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Infertility. Mississippi Couple Welcomes Country’s First Birth from Infertility Scholarship ProgramLast Updated: October 31, 2005
First Baby from Infertility Scholarship Program
Shewanda and Carl Harris were one of the first couples to participate in the program. Shewanda had one miscarriage and two ectopic pregnancies. According to Dr Mory Nouriani, “Shewanda’s case was an exceptionally difficult one. Her prior surgeries had left her with one remaining ovary which had been scarred down, and we were only able to obtain 6 eggs from that remaining ovary. Despite the up-hill battle, we were elated that her cycle was successful.” Shewanda’s only hope to conceive was through In Vitro Fertilization (IVF). At an average cost of over $10,000 per attempt, IVF was financially out of reach for the Harrises.
They applied to the From INCIID the Heart program in late 2004, were selected in December and underwent In Vitro Fertilization (IVF) treatment in February of 2005 with Dr. Mory Nouriani at the Sher Institutes for Reproductive Medicine (SIRM) in
“I truly believe this opportunity to be both a duty and a privilege,” says Dr. Mory Nouriani. “There is no better job than helping couples who desperately want children make their dream a reality. I strongly believe that infertility doctors have an obligation to provide their specialized care to those who could not otherwise afford it.”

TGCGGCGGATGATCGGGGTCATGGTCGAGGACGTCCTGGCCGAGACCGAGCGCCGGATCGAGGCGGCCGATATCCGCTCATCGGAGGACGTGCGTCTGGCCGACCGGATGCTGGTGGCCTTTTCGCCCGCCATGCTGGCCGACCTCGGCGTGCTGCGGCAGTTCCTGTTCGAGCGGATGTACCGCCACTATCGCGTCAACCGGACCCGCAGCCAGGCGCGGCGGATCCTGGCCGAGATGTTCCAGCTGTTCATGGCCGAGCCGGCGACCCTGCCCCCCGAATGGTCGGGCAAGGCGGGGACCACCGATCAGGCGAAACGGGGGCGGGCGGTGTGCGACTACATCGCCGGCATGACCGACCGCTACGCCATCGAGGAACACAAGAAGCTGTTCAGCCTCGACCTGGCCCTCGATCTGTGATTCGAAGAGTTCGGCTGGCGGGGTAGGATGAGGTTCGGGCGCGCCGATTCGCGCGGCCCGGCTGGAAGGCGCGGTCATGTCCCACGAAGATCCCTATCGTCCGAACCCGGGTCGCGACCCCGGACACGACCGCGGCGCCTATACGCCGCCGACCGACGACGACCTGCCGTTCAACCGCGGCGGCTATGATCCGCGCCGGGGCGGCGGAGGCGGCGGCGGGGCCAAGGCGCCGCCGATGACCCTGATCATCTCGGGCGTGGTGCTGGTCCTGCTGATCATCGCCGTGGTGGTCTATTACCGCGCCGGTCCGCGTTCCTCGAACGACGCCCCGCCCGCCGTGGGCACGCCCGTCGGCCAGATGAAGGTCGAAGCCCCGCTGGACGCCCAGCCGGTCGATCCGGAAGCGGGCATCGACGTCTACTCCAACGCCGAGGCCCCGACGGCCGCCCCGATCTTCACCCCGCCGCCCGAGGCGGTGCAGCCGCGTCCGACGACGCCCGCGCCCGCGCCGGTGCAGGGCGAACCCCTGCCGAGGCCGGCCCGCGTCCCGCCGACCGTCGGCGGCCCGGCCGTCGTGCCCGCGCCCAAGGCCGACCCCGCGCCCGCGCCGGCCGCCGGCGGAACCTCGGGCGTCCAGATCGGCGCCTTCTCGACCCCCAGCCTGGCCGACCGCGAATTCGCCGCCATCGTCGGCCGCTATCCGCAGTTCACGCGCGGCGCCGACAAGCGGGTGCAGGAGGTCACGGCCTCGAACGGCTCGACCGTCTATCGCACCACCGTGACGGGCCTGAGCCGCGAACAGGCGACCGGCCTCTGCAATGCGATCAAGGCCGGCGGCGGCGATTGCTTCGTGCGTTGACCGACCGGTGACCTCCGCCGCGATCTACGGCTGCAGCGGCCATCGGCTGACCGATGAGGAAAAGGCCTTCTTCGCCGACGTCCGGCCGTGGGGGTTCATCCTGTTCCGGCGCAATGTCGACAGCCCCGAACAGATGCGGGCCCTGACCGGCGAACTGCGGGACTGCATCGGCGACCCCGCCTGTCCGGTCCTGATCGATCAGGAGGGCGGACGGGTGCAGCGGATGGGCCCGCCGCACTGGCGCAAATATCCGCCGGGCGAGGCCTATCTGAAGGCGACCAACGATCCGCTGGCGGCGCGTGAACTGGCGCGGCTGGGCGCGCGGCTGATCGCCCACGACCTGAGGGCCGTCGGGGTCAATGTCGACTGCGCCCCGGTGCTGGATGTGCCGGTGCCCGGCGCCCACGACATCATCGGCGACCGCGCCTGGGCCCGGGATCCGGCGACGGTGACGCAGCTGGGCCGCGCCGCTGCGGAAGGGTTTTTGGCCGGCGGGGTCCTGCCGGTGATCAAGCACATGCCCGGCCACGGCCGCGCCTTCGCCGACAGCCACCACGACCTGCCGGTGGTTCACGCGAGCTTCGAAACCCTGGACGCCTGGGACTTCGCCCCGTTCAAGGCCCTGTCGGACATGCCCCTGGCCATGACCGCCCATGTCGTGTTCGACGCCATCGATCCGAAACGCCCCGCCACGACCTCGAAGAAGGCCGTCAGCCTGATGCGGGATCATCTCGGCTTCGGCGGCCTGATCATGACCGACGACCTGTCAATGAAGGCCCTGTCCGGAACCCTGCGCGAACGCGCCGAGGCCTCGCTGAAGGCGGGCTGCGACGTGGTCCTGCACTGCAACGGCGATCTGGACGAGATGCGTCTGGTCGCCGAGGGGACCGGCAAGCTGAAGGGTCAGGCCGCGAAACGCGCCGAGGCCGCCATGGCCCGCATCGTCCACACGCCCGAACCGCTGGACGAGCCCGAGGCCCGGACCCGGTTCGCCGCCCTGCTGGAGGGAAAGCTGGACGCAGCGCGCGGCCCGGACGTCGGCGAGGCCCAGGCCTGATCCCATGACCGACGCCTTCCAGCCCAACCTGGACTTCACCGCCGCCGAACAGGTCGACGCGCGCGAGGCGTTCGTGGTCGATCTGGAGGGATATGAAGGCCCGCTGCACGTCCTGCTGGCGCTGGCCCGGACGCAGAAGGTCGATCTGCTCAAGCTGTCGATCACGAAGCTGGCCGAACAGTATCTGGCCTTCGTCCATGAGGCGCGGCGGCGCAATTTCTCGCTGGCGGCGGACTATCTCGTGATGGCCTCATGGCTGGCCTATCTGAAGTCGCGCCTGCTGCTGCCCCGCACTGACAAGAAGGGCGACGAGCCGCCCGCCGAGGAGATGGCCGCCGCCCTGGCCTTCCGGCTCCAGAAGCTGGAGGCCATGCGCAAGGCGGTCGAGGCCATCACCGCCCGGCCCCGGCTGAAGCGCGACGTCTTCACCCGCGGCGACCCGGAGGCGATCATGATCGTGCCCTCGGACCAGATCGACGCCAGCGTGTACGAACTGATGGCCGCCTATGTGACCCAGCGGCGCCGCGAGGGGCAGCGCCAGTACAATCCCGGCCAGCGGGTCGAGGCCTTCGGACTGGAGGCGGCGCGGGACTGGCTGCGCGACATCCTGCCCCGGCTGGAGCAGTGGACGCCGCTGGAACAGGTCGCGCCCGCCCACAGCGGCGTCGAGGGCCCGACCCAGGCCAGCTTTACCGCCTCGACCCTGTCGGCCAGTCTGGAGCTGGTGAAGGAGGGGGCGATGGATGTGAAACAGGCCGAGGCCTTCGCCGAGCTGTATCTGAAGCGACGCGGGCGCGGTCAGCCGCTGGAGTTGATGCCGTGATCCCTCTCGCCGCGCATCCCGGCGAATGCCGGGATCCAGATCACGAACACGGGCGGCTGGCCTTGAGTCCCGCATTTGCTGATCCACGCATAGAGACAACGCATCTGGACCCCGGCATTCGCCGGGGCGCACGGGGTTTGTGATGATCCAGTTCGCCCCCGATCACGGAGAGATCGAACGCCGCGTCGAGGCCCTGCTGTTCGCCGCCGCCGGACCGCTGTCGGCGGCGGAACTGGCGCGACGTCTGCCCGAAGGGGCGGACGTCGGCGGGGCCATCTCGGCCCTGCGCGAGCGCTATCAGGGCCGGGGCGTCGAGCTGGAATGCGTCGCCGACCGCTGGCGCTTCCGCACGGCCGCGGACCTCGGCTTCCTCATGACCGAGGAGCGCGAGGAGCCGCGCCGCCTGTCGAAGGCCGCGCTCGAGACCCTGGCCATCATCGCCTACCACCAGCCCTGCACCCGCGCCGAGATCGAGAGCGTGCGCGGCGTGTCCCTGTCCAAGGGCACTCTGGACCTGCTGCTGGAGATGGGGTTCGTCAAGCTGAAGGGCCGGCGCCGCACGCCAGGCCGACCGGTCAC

Shewanda’s medications, typically costing $1,500 to $5,000, were donated by Organon Pharmaceuticals, the manufacturer of the particular medications that she was treated with and a major contributor to the program.
The Harrises’ first cycle of IVF treatment was successful and they learned last April that they were expecting a baby. “We are so thankful to INCIID for creating this program. We knew IVF was our only hope and couldn’t bear the thought of giving up our dreams to have a baby. It was just financially out of reach for us. Holding our son Keenan this morning, after so many losses, was truly a dream come true. I just hope everyone will support this worthy and wonderful program.”
After settling into what she hoped would be a routine pregnancy, Shewanda was diagnosed with gestational diabetes. To further complicate matters, the Harrises, who live in
When Nancy Hemenway, INCIID’s Executive Director was asked how she felt about the birth of Keenen, she replied, “I feel like a surrogate grandma helping birth a second generation of INCIID babies.” Hemenway is co-founder and executive director of INCIID. She has a ten-year-old child conceived and born along with the organization almost eleven years ago. “Keenen is the first of a new generation of INCIID babies. We are putting real medical services into the hands of those struggling with infertility and pregnancy loss. I am elated and hope Keenen’s birthday is the first in a series of many more INCIID baby celebrations to come.”
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